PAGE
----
I ended my last blog with a quote of mine:
Cut the restraint from an empty stomach and full mind, and you'll soon see the true nature of an individual.
I believe that this is an important quote in reference to many cultures, mainly because there is an underlying sinister truth that can be found. As a species we have the potential to do harm, to do good, or stand somewhere in the middle. However the individual action doesn’t mean a lot when taking the broader sense into account.
Like I’ve discussed in other posts the nature of an individual typically is a splinter off of the nature of the individual’s culture. This is how a society functions so well, the collective opinions tend to gather into groups. Even if these groups oppose each other, as long as they are mainstream enough that their existence is accepted the functionality of a society continues normally.
I’ll make a note now that I’m not a Social Darwinist, I feel that Social Darwinism is very flawed and assumes that all societies function as human universals without variation. Academics in my field have sufficiently smacked the idea around enough that I know better not to fall into fallacy over ideas which are seemingly correct. Remember, the cultural perspective you’re looking an idea with matters….a lot.
My quote offers itself to many cultures, and ideas which are heavily ingrained into a society. There is much anecdotal evidence to suggest this is a human universal, and perhaps it is in a way. In all societies there will be people who will so absolutely anything to get a head, and those who will do what they need to survive.
I originally planed to discuss how we humans are secretly barbarians who are naturally narcissistic. The deeper I thought about it the more and more I started to sound Freudian… scary right? However I hit a wall. I noticed that the feast or famine mentality typically comes from societies which place a huge emphasis on the individual. In my context I can use the United States and Canada as my primary examples where the individual is overly stressed upon.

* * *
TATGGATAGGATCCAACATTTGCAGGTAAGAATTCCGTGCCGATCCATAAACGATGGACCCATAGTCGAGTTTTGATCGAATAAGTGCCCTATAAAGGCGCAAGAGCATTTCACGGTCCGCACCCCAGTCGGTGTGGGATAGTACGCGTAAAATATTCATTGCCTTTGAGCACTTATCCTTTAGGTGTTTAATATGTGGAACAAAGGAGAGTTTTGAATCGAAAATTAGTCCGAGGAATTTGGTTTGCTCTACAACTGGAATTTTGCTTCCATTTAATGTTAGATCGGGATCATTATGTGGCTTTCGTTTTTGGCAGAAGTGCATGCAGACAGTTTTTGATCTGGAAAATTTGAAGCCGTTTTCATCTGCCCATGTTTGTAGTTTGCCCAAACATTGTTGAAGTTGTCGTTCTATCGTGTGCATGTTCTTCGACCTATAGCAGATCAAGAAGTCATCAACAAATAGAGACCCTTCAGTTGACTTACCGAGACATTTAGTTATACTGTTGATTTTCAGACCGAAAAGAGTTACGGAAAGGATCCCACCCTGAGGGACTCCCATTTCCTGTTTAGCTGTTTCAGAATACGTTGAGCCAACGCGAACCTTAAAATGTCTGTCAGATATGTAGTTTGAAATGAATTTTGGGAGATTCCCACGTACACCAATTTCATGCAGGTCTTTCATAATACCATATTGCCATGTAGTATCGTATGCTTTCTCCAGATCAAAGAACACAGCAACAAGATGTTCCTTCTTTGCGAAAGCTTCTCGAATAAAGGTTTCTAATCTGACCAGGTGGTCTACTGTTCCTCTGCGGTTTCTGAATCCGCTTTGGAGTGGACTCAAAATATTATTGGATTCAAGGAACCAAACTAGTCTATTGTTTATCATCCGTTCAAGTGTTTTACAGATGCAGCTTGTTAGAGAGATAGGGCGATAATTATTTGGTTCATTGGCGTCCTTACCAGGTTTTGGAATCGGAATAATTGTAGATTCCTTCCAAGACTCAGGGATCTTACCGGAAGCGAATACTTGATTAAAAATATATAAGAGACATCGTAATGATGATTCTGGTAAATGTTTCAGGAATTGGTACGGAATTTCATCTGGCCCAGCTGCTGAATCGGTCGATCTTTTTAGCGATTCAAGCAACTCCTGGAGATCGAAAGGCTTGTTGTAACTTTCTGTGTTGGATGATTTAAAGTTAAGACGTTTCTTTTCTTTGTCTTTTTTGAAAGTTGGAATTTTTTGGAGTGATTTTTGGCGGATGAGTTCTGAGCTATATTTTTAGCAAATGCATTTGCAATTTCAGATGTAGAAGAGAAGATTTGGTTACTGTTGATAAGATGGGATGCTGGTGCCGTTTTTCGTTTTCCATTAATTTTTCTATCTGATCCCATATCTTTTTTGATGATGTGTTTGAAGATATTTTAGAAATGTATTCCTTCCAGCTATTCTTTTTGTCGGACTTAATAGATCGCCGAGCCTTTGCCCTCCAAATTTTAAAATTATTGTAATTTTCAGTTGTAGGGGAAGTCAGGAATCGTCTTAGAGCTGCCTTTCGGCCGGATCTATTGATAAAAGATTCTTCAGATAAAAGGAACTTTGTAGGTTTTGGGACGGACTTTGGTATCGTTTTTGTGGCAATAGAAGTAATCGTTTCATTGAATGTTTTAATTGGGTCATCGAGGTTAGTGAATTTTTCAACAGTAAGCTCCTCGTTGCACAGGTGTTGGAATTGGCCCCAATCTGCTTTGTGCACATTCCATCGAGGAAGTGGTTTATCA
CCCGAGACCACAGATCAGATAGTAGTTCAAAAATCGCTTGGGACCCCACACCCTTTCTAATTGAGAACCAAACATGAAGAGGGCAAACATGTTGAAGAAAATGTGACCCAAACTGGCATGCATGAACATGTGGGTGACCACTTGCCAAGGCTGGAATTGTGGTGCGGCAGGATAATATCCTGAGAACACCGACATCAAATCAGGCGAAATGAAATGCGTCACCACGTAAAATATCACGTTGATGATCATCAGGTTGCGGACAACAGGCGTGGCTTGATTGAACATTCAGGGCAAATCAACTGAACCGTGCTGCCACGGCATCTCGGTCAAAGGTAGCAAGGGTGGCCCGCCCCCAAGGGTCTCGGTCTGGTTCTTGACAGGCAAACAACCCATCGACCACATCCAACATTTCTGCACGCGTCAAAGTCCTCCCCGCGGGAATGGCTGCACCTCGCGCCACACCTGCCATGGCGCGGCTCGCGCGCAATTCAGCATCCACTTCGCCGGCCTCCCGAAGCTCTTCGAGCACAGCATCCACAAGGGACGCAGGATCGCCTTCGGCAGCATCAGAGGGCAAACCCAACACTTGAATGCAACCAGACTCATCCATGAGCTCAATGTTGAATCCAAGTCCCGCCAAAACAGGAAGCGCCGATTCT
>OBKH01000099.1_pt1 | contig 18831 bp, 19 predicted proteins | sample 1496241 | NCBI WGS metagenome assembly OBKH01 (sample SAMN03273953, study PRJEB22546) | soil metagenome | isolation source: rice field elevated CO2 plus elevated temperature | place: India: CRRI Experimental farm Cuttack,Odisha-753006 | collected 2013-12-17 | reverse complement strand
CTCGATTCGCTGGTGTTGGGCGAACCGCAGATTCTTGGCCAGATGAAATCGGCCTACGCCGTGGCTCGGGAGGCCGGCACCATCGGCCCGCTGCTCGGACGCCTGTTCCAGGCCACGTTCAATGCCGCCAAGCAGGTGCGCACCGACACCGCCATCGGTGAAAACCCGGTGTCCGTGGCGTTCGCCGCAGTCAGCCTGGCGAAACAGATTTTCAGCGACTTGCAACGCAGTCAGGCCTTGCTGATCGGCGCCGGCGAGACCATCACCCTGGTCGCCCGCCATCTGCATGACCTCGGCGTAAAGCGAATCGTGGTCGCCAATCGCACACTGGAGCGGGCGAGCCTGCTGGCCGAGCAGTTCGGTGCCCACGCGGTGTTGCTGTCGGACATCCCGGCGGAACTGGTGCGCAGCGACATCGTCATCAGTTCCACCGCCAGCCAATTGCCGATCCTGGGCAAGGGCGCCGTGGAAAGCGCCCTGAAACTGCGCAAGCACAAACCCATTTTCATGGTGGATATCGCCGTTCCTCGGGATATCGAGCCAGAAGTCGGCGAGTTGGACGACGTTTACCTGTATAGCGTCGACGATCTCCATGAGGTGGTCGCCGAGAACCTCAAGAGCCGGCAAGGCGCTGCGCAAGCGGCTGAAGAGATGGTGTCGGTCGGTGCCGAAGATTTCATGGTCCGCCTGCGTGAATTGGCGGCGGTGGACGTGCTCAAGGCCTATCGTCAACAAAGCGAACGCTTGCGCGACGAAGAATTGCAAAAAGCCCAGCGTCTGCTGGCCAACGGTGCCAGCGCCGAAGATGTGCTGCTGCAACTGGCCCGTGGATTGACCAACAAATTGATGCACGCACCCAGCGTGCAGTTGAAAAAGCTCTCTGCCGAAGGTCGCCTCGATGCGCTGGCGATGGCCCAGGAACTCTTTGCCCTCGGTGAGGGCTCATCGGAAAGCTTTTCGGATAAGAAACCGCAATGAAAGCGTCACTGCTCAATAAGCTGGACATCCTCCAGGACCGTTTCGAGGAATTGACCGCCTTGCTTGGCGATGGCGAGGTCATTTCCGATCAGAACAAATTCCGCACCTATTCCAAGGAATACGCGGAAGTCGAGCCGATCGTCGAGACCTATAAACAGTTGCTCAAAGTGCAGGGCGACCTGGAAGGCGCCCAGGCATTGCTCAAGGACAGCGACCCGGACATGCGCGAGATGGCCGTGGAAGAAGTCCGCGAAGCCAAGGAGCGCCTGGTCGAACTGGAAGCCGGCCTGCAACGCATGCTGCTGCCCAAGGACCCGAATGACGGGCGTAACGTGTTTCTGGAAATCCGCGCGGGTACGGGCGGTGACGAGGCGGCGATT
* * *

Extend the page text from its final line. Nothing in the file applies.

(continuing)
It is in these sorts of societies and those like it where one can see disastrous outcomes from this very mentality. This aside, it is the very type of ideology which keeps Capitalism going. I’m very pro capitalist, I’m also very pro individual but only to a point. I suppose this can be said about all ideas, extremes are dangerous.
The contrast I found when thinking about my quote is that there are distinct cultures which focus on group mentality. I’m not talking about communist cultures, because there is no true form of functioning communism. I’m talking about smaller factions of humanity, such as tribes and bushmen across the globe. Typically, but not always, these sort of societies are dependent on the group. This sort of dependence is goal orientated, and the goal being longevity of the group. The cultural influence promotes ideas which reflect the wellness of the group rather than the individual, no matter what the situation. It’s an effective mentality which as existed for far longer than the individual perspective. It is also points out a fundamental flaw in what I quoted… seemingly human universals are only universal in the cultural context they are presented in.